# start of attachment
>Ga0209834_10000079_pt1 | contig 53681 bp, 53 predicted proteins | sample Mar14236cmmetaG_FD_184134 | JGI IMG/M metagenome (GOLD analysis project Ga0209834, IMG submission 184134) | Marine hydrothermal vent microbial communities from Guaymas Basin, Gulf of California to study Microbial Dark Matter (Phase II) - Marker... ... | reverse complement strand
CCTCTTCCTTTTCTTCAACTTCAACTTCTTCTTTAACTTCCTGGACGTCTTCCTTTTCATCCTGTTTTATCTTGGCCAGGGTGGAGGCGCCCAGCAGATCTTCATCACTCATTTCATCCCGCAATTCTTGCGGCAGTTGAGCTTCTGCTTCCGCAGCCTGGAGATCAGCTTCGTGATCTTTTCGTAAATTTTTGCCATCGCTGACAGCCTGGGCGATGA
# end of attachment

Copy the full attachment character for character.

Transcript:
>Ga0209834_10000079_pt1 | contig 53681 bp, 53 predicted proteins | sample Mar14236cmmetaG_FD_184134 | JGI IMG/M metagenome (GOLD analysis project Ga0209834, IMG submission 184134) | Marine hydrothermal vent microbial communities from Guaymas Basin, Gulf of California to study Microbial Dark Matter (Phase II) - Marker... ... | reverse complement strand
CCTCTTCCTTTTCTTCAACTTCAACTTCTTCTTTAACTTCCTGGACGTCTTCCTTTTCATCCTGTTTTATCTTGGCCAGGGTGGAGGCGCCCAGCAGATCTTCATCACTCATTTCATCCCGCAATTCTTGCGGCAGTTGAGCTTCTGCTTCCGCAGCCTGGAGATCAGCTTCGTGATCTTTTCGTAAATTTTTGCCATCGCTGACAGCCTGGGCGATGA